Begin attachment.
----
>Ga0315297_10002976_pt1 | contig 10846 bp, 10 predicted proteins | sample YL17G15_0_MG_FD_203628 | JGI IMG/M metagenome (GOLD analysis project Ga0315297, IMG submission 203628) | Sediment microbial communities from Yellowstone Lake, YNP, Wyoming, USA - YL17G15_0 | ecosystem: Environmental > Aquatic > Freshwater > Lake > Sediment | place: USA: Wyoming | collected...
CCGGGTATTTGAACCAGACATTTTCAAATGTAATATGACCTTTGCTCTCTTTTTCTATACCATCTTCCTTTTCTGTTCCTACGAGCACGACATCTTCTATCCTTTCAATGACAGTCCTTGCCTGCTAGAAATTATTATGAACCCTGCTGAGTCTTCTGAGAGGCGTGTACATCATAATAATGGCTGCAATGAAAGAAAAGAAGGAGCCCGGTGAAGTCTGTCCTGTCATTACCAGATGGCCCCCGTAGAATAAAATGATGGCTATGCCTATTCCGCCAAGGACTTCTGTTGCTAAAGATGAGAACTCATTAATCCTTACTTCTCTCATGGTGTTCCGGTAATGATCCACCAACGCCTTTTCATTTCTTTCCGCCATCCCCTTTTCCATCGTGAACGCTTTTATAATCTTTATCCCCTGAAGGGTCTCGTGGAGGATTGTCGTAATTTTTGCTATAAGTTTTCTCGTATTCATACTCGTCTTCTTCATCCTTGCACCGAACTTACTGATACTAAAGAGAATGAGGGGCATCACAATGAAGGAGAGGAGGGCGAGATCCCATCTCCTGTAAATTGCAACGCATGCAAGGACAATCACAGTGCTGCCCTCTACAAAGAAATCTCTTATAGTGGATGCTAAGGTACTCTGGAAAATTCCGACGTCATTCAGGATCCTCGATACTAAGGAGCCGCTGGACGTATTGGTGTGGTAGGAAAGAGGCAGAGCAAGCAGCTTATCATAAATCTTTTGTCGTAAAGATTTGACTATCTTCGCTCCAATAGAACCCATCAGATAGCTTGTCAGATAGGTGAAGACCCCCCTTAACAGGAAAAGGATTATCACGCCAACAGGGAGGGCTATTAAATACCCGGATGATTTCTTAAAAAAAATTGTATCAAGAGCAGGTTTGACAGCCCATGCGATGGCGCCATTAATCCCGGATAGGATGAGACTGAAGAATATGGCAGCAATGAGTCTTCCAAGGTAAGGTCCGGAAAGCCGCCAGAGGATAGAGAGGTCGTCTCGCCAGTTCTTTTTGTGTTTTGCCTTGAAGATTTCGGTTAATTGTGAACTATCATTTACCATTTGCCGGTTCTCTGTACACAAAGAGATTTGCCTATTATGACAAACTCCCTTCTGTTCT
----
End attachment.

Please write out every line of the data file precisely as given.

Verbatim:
>Ga0315297_10002976_pt1 | contig 10846 bp, 10 predicted proteins | sample YL17G15_0_MG_FD_203628 | JGI IMG/M metagenome (GOLD analysis project Ga0315297, IMG submission 203628) | Sediment microbial communities from Yellowstone Lake, YNP, Wyoming, USA - YL17G15_0 | ecosystem: Environmental > Aquatic > Freshwater > Lake > Sediment | place: USA: Wyoming | collected...
CCGGGTATTTGAACCAGACATTTTCAAATGTAATATGACCTTTGCTCTCTTTTTCTATACCATCTTCCTTTTCTGTTCCTACGAGCACGACATCTTCTATCCTTTCAATGACAGTCCTTGCCTGCTAGAAATTATTATGAACCCTGCTGAGTCTTCTGAGAGGCGTGTACATCATAATAATGGCTGCAATGAAAGAAAAGAAGGAGCCCGGTGAAGTCTGTCCTGTCATTACCAGATGGCCCCCGTAGAATAAAATGATGGCTATGCCTATTCCGCCAAGGACTTCTGTTGCTAAAGATGAGAACTCATTAATCCTTACTTCTCTCATGGTGTTCCGGTAATGATCCACCAACGCCTTTTCATTTCTTTCCGCCATCCCCTTTTCCATCGTGAACGCTTTTATAATCTTTATCCCCTGAAGGGTCTCGTGGAGGATTGTCGTAATTTTTGCTATAAGTTTTCTCGTATTCATACTCGTCTTCTTCATCCTTGCACCGAACTTACTGATACTAAAGAGAATGAGGGGCATCACAATGAAGGAGAGGAGGGCGAGATCCCATCTCCTGTAAATTGCAACGCATGCAAGGACAATCACAGTGCTGCCCTCTACAAAGAAATCTCTTATAGTGGATGCTAAGGTACTCTGGAAAATTCCGACGTCATTCAGGATCCTCGATACTAAGGAGCCGCTGGACGTATTGGTGTGGTAGGAAAGAGGCAGAGCAAGCAGCTTATCATAAATCTTTTGTCGTAAAGATTTGACTATCTTCGCTCCAATAGAACCCATCAGATAGCTTGTCAGATAGGTGAAGACCCCCCTTAACAGGAAAAGGATTATCACGCCAACAGGGAGGGCTATTAAATACCCGGATGATTTCTTAAAAAAAATTGTATCAAGAGCAGGTTTGACAGCCCATGCGATGGCGCCATTAATCCCGGATAGGATGAGACTGAAGAATATGGCAGCAATGAGTCTTCCAAGGTAAGGTCCGGAAAGCCGCCAGAGGATAGAGAGGTCGTCTCGCCAGTTCTTTTTGTGTTTTGCCTTGAAGATTTCGGTTAATTGTGAACTATCATTTACCATTTGCCGGTTCTCTGTACACAAAGAGATTTGCCTATTATGACAAACTCCCTTCTGTTCT